Geneva, 27 July 2020 – Lower-income nations are catching up with wealthier countries in basic vaccine coverage, according to a new Gavi analysis of the WHO/UNICEF Estimates of National Immunization Coverage (WUENIC).
Roughly 65 million children in the world’s poorest countries received basic diphtheria, tetanus and pertussis (DTP3) vaccinations with support from Gavi in 2019, one million more than in 2018. This resulted in an increase in coverage from 80% in 2018, to 81%. Global vaccine coverage remained flat, at 85%.
When Gavi was created in 2000, lower-income countries averaged vaccine coverage of 59%, with middle-income countries on 88%. Now that gap has shrunk to just ten percent, with Gavi-supported countries on 81% and non-Gavi supported middle-income countries on 91%.
Gavi-supported countries also increased coverage of newer vaccines, such as those that tackle rotavirus, which causes deadly diarrhoea in infants, pneumococcal, which is the leading cause of severe pneumonia worldwide, and Haemophilus influenza type B (Hib), a deadly bacteria responsible for severe pneumonia, meningitis and other invasive diseases in children.
Coverage for rotavirus and pneumococcal vaccines remains higher on average in the 68 Gavi-supported countries than the global average. Coverage of HPV vaccine, which protects against the leading cause of cervical cancer and has been introduced in a limited number of countries so far, has also increased to 7% in Gavi-supported countries.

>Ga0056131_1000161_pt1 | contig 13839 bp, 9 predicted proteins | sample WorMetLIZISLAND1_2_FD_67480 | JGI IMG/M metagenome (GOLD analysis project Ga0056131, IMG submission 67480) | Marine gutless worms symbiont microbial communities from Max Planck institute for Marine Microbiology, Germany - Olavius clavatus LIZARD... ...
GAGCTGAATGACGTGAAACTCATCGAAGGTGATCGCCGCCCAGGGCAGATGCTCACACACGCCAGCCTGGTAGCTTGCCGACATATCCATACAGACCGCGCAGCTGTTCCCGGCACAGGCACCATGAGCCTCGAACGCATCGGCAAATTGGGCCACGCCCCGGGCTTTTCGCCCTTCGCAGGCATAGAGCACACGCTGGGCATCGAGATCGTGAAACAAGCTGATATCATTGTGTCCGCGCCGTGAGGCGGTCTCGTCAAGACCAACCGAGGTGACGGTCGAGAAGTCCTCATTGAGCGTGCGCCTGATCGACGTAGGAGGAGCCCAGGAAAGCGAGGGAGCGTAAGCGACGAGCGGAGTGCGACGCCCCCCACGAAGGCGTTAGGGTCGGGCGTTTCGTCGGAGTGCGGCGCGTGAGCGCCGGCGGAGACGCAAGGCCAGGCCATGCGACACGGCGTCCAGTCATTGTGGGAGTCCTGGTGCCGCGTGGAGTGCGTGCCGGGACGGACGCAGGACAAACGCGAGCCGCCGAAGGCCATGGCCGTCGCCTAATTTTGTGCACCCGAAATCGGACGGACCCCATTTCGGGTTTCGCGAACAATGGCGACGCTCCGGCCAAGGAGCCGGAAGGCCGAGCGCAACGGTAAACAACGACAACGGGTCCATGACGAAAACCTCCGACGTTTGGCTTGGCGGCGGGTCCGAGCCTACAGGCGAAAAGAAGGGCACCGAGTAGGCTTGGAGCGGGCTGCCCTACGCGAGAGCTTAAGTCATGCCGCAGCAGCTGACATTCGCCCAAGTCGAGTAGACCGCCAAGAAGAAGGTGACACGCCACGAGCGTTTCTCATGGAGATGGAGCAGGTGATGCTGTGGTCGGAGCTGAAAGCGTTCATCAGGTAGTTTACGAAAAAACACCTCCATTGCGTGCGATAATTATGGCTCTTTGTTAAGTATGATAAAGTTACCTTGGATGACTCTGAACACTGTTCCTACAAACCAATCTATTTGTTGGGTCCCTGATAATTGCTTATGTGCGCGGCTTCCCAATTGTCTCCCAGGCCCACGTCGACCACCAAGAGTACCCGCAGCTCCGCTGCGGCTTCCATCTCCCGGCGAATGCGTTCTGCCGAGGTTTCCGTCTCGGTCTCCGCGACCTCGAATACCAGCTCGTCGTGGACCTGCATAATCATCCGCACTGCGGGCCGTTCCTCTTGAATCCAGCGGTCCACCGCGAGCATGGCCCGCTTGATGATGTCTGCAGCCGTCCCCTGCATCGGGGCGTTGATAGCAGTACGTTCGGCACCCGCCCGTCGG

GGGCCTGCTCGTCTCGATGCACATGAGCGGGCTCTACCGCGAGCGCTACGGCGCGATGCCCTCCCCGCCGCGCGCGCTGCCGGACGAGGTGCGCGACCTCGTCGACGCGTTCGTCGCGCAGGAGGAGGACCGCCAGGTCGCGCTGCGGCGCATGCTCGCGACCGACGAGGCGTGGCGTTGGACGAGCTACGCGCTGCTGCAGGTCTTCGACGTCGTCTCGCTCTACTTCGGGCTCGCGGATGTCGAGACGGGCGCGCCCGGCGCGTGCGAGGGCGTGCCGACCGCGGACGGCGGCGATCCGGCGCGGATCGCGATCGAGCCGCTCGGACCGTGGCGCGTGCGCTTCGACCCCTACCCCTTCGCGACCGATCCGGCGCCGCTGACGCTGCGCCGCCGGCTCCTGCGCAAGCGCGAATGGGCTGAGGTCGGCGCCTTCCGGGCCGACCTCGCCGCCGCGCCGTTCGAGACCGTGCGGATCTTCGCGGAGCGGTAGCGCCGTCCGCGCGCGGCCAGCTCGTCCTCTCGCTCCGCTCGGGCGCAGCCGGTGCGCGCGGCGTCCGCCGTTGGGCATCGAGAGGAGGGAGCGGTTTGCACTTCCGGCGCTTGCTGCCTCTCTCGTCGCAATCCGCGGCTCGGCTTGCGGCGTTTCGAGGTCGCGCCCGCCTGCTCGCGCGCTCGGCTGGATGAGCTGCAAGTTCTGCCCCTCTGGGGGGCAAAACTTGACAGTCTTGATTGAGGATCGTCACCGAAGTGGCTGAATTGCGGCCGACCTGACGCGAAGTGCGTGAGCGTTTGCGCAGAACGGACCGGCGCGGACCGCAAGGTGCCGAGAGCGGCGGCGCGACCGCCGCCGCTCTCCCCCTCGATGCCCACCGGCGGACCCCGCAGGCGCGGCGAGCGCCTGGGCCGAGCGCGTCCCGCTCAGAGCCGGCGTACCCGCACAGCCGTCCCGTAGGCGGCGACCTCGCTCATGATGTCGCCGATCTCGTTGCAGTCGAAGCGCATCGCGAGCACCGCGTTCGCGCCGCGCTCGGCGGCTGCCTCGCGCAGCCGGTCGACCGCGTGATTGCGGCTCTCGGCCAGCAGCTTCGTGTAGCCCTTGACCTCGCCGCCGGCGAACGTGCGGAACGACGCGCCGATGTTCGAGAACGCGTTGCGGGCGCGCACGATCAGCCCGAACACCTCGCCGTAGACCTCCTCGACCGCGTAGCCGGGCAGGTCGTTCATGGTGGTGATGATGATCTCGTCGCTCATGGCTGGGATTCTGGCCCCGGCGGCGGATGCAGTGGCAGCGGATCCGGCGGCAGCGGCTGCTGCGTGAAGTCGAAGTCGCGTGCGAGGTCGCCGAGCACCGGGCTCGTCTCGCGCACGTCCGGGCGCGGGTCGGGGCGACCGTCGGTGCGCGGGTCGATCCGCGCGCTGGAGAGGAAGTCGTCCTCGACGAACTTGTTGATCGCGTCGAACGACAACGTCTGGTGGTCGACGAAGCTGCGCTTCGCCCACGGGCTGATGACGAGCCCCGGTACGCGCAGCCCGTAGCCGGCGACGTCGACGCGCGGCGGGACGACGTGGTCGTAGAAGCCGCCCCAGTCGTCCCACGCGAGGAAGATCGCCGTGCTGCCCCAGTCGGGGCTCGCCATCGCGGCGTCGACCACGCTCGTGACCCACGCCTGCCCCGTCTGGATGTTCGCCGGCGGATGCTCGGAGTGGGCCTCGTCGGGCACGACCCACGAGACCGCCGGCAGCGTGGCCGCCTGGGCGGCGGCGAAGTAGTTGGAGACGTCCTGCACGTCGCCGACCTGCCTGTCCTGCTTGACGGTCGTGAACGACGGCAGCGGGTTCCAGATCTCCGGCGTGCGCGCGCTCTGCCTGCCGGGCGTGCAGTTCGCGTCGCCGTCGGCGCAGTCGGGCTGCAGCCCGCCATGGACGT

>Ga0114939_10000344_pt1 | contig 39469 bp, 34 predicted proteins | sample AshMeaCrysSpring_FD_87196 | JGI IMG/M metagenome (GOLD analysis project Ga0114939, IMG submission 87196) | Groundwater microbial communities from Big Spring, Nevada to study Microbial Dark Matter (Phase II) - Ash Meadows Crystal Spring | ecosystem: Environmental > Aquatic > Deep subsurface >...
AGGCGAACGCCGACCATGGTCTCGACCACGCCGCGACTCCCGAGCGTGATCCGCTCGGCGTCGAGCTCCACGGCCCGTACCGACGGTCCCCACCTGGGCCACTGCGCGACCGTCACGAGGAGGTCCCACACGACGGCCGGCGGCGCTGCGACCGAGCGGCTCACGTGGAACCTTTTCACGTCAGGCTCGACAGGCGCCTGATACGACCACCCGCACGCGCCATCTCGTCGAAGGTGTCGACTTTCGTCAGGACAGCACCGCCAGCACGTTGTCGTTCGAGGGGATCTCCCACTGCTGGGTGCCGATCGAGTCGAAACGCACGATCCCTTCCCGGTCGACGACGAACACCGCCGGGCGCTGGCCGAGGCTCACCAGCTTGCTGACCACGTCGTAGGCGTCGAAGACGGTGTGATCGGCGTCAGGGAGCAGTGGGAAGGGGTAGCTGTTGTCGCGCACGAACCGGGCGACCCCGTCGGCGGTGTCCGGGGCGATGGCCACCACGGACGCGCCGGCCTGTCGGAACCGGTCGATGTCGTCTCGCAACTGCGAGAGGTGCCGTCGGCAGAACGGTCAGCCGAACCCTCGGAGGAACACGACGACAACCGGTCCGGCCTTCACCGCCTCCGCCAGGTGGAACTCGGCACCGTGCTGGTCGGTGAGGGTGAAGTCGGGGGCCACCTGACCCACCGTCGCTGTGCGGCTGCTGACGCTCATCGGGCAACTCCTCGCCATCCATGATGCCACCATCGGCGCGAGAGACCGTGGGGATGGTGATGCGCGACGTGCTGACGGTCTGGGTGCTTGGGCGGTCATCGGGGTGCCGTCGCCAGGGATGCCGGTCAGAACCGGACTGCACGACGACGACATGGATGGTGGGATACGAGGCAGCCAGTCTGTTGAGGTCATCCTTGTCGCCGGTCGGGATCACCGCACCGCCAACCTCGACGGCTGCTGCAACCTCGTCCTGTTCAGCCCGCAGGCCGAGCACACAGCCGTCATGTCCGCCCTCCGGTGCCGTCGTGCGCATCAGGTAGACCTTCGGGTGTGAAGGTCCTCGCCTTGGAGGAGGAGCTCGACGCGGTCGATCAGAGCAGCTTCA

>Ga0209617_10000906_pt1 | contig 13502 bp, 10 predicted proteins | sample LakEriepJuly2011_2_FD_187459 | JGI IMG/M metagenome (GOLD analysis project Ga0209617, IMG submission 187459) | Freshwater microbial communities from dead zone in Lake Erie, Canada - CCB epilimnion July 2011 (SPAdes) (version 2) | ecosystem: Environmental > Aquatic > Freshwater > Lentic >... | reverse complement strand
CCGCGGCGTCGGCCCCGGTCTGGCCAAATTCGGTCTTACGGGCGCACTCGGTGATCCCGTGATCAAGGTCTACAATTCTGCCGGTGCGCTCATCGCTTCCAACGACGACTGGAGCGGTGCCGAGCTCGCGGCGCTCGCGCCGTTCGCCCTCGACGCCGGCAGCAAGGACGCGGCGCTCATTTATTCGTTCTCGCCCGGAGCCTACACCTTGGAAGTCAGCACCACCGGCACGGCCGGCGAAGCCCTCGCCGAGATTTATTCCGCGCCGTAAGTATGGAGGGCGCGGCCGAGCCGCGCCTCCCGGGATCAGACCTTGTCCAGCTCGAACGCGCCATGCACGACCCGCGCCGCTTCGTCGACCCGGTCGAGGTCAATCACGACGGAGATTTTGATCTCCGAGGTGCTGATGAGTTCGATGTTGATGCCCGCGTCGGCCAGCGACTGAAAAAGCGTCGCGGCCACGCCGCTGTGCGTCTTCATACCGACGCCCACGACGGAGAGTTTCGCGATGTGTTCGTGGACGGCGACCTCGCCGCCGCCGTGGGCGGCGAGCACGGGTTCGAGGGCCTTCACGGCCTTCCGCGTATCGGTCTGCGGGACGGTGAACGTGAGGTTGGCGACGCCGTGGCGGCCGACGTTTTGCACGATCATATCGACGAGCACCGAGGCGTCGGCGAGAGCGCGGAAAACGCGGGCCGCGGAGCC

The number of children not receiving any basic DTP vaccines whatsoever declined to 10.6 million, a drop of nearly 1.7 million since 2015. Equity and the need to reach these ‘zero-dose’ children remain two of Gavi’s key priorities for its next five-year period. Research from Imperial College London underlines the disproportionate impact COVID-19 could have on disadvantaged communities in low-income countries, making this target even more urgent in the wake of the pandemic.
“More children are now being protected against more diseases than at any point in human history, with child mortality also dropping to historic lows,” said Dr Seth Berkley, CEO of Gavi, the Vaccine Alliance. “This is real progress, the result of decades of hard work by hundreds of thousands of vaccinators, health workers and staff from across the Vaccine Alliance. COVID-19 now poses a threat to this progress, which is why we are working round the clock to ensure immunisation programmes continue despite the pandemic, while redoubling our efforts to reach those children still being left behind.”
Though the official WUENIC data only covers 2019, earlier this month WHO and UNICEF warned that preliminary data for the first four months of 2020 shows an alarming decline in the number of children receiving lifesaving vaccines around the world. This is due to disruptions in the delivery and uptake of immunisation services caused by the COVID-19 pandemic.